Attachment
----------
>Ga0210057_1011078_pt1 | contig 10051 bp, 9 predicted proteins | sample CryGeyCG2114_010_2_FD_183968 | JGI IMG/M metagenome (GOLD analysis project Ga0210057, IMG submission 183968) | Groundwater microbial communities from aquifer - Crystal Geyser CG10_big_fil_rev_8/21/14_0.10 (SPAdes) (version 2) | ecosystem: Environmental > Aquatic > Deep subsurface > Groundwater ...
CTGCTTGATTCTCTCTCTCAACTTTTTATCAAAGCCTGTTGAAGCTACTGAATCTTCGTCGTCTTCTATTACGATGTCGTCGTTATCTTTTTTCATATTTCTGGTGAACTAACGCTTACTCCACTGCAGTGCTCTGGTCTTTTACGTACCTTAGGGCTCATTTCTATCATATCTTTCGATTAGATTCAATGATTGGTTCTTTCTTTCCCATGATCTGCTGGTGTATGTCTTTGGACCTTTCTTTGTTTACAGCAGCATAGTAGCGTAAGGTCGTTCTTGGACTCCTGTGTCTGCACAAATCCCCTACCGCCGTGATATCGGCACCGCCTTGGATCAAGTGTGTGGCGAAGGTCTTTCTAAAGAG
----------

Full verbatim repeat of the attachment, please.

>Ga0210057_1011078_pt1 | contig 10051 bp, 9 predicted proteins | sample CryGeyCG2114_010_2_FD_183968 | JGI IMG/M metagenome (GOLD analysis project Ga0210057, IMG submission 183968) | Groundwater microbial communities from aquifer - Crystal Geyser CG10_big_fil_rev_8/21/14_0.10 (SPAdes) (version 2) | ecosystem: Environmental > Aquatic > Deep subsurface > Groundwater ...
CTGCTTGATTCTCTCTCTCAACTTTTTATCAAAGCCTGTTGAAGCTACTGAATCTTCGTCGTCTTCTATTACGATGTCGTCGTTATCTTTTTTCATATTTCTGGTGAACTAACGCTTACTCCACTGCAGTGCTCTGGTCTTTTACGTACCTTAGGGCTCATTTCTATCATATCTTTCGATTAGATTCAATGATTGGTTCTTTCTTTCCCATGATCTGCTGGTGTATGTCTTTGGACCTTTCTTTGTTTACAGCAGCATAGTAGCGTAAGGTCGTTCTTGGACTCCTGTGTCTGCACAAATCCCCTACCGCCGTGATATCGGCACCGCCTTGGATCAAGTGTGTGGCGAAGGTCTTTCTAAAGAG